In verse one of this section Paul says

Therefore I, the prisoner of the Lord, implore you to walk in a manner worthy of the calling with which you have been called

So here’s where the commands start. But it’s easy for us to get off on the wrong foot. We can take this idea of walking in a manner worthy of the calling as our marching orders to pay God back for the kindness of salvation. He gave so much to us, so now we owe Him.

No. Christ’s “death on our behalf was a gift, not a deal.”

Love that!

The pastor illustrated the point then, with the analogy of a man becoming a husband. At a wedding, as soon as the minister pronounces the couple, husband and wife, the man doesn’t start doing husbandly things in order to become a husband. He already is a husband. From that point on, he’s trying to live up to the role he already has.

Same with becoming a father. When his baby is born, he is a father. His doing his fatherly duties is not his attempt to earn his place as his child’s father. That is his already. Instead, he wants to learn to do fathering the right way.

So too with the believer. We are in Christ, part of the body of Christ, and with that position come many awesome advantages. Then Paul says, we are to walk worthy of the calling. We are to learn how to live the role, “child of God.”

One last thing. The command in Exodus 20:7 about not taking the name of the Lord in vain, connotes in the original text the idea of carrying His name. I found that to be interesting because the Jews literally did wear the Scriptures. But for us, the idea is that we bear the name of Christ, and we are not to do that in a worthless way.

I thought of several things, one being those people who will say to Christ, Lord, Lord, we cast out demons in your name and healed in your name, but He’ll say, depart, I never knew you. Those, I would think, are people who have Christ’s name on their lips but their hearts are far from Him.

But I also thought of how I live my life covering up my identity. I used to refer to my teen years as ones in which I lived as an undercover Christian. The pastor said that living worthy of our calling means we give up the privilege of being anonymous.

When I first started teaching, it was disconcerting when I was out and about with my friends and ran into some of my students or their parents. I’d flash back to what I was doing right before I realized they saw me. Had I done anything stupid or un-teacherly? Had I lost respect because I was clowning around or grousing at some store clerk?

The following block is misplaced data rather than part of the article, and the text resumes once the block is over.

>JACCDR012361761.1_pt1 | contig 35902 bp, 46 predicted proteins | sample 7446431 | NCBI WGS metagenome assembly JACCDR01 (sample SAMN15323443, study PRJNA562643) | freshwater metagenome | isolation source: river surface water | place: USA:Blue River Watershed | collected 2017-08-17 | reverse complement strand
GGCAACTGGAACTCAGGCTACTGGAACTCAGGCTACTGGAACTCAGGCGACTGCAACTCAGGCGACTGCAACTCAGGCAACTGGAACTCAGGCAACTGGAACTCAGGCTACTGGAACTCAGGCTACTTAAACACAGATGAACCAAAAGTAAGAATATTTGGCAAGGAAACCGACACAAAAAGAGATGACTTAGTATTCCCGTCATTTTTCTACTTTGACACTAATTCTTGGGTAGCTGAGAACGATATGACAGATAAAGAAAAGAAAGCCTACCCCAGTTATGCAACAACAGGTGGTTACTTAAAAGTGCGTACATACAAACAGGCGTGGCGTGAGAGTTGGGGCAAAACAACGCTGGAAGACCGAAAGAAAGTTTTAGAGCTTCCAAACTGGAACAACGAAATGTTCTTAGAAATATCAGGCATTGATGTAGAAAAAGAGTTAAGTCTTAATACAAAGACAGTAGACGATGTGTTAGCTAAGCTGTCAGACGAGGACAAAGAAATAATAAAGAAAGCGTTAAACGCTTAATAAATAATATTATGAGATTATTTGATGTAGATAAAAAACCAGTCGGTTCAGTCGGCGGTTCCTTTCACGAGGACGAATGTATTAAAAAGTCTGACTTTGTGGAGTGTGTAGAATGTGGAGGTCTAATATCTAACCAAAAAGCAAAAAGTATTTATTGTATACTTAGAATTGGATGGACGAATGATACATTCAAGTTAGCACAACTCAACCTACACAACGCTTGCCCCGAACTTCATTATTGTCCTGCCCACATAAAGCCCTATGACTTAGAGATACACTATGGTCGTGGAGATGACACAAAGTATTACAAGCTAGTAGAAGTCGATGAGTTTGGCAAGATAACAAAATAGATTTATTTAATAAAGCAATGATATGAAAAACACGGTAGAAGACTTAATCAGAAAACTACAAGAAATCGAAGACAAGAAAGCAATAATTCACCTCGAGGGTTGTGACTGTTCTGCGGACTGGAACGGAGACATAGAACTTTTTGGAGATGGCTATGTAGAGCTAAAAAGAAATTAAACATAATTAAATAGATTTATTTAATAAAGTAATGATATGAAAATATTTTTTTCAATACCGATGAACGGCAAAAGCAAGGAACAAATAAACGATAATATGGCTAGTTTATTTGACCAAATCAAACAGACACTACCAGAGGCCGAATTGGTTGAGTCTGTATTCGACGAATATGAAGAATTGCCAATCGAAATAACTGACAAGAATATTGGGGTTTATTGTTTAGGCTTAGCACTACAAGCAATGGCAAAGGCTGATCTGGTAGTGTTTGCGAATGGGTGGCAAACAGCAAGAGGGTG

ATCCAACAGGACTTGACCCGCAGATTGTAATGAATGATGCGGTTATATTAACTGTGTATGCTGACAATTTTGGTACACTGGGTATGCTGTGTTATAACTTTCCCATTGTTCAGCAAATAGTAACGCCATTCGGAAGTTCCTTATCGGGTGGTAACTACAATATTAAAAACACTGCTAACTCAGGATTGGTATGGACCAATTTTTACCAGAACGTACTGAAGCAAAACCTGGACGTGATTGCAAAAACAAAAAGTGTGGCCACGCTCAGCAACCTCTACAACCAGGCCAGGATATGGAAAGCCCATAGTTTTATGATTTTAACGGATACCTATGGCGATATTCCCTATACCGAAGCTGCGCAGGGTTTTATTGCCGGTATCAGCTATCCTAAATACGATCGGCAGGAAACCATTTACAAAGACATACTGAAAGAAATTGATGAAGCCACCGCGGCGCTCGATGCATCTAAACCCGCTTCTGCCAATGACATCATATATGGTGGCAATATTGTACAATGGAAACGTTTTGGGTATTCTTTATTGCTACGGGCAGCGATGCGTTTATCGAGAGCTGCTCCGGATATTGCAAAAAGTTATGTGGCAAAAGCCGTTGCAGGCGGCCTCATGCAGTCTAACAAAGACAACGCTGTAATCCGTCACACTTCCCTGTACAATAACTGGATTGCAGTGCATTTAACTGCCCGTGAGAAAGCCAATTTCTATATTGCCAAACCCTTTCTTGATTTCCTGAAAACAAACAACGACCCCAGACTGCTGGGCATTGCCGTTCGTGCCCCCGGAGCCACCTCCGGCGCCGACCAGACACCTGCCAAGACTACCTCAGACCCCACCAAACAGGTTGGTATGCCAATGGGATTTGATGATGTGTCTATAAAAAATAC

In essence, I was living anonymously, not as a teacher who should set an example for her students, until I realized I’d been recognized.

As a Christian, if I’m walking worthy of my calling, I won’t take time out to live anonymously. I’ll happily bear the mark of Christ, carry His name with me wherever I go.

This post is a revised version of an article that first appeared here in June, 2012.

Published in: on July 16, 2018 at 4:47 pm  Comments Off on Deal Or No Deal — A Reprise  
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By Grace Alone, Through Faith Alone


martin_luther_lucas_cranach_1526I admit, I’ve been spoiled. I’ve grown up with so many great gifts—loving parents and siblings, an opportunity for a sound education, attendance in church from infancy on, a middle class existence that ensured I had three square meals a day and a warm place to live and many changes of clothes in my closet. I had a secure and happy childhood, though we moved many times.

Part of my growing up included my spiritual education, so I understood early on that I was a sinner in need of a Savior. I understood that I could not do enough good things to make up for the bad. And I understood that no one could help me because they had their own sin problem. No one, except Jesus. His being the only sinless person who ever lived qualified Him to be the Lamb of God who took away the sins of the world for those who believed.

So nothing I did or could do would merit me to be acceptable to God. Only Jesus, standing in my place, taking the punishment I deserved, solved my sin issue.

Because I understood the basics of salvation at an early age, I have never grasped what it would be like to live any other way.

I’ve heard Jews and Catholics and Greek Orthodox joke in a knowing way about the guilt instilled in them by their religion, or more specifically, by someone who was holding them to a strict adherence to their religion—a parent, a priest, a teacher. I’ve also heard people refer to Christians as bound by guilt.

Those seem odd to me. I don’t recall a time in my life when I’ve felt guilt-driven.

So I’ve been spoiled because I’ve believed from my youth that I’m forgiven because of God’s grace.

Christians haven’t always had this understanding. There was a period of time when grace took a back seat to doing good works as the Church defined them. No doubt those who were saved, gained that standing with God because of His grace, but they were perhaps less aware of it.